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State Dining Room
|State Dining Room Art and Furnishings|
The State Dining Room, which now seats as many as 140 guests, was originally much
smaller and served at various times as a drawing room, office, and
Cabinet Room. Not until the Andrew
Jackson administration was it called the "State Dining Room," although it had been used for formal dinners by previous Presidents.
As the nation grew, so did the invitation list to official functions at the White House. During the renovation of 1902 by architects McKim, Mead & White, the room size was enlarged after the main stairway from the west end of the Cross Hall was removed. The two Italian marble mantels installed by Monroe were moved to the Red and Green Rooms; a single larger fireplace was constructed on the west wall. The architecture of the room was modeled after that of neoclassical English houses of the late 18th century. Below a new ceiling and a cornice of white plaster, natural oak wall paneling with Corinthian pilasters and a delicately carved frieze was installed. Three console tables with eagle supports, made by the A. H. Davenport Co. of Boston, were placed against the walls, and a silver-plate chandelier and complementing wall sconces were added.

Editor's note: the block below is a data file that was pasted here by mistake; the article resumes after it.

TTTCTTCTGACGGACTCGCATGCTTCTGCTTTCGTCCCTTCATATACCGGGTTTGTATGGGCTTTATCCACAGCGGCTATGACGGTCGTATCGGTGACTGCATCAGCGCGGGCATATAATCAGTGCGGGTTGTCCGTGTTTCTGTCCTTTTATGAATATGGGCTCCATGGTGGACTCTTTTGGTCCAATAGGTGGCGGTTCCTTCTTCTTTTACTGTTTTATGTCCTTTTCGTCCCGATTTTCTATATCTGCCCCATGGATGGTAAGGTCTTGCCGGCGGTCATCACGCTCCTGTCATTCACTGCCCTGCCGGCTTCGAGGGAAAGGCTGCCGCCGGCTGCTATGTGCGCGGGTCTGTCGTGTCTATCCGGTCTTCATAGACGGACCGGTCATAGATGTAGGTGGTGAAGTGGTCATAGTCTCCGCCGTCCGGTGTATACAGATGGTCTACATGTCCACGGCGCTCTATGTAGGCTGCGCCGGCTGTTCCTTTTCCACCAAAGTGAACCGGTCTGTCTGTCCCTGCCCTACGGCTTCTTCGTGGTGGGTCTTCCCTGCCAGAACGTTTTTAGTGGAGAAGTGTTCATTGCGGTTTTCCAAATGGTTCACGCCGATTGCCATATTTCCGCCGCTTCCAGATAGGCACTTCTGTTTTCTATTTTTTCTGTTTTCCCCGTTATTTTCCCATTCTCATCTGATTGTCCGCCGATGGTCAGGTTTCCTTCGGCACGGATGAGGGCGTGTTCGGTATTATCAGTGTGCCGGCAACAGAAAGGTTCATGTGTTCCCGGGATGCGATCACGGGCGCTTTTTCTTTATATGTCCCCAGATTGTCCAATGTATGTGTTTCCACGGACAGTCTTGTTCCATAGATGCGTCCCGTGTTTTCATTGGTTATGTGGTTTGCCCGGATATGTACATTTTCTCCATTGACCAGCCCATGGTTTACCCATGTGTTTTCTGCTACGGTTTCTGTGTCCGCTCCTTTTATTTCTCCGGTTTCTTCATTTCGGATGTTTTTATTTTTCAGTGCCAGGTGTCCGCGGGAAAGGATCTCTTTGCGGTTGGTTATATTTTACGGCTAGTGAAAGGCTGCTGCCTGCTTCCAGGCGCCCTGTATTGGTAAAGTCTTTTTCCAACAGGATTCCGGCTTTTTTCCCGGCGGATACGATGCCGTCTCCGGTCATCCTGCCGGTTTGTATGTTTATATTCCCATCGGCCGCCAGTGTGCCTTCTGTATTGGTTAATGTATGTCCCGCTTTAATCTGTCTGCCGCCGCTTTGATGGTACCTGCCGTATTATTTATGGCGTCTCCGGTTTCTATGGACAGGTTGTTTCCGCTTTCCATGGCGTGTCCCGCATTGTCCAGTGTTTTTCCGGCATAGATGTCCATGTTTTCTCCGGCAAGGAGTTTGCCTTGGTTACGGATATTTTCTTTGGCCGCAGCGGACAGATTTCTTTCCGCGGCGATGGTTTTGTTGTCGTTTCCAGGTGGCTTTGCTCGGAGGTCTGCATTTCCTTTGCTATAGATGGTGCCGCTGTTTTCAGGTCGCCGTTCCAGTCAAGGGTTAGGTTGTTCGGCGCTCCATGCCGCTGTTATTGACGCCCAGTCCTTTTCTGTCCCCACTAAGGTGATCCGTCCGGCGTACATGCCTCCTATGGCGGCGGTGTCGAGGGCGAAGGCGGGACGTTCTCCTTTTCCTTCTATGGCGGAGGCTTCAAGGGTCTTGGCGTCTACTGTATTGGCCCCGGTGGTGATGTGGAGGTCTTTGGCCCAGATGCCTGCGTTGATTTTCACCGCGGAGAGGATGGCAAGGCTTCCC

When not set for a state dinner, as seen above, the mahogany dining table, surrounded by Queen Anne-style chairs, displays part of Monroe's gilt service purchased from France in 1817. The ornamental bronze-doré pieces are used today as table decorations. The plateau centerpiece, with seven mirrored sections, measures 14 feet 6 inches in length when fully extended. Standing bacchantes holding wreaths for tiny bowls or candles border the plateau. Three fruit baskets, supported by female figures, may be used to hold flowers. The two rococo-revival candelabra date from the Hayes administration.
I pray Heaven to Bestow the Best of Blessings on THIS HOUSE and on All that shall hereafter Inhabit it. May none but honest and Wise Men ever rule under this roof.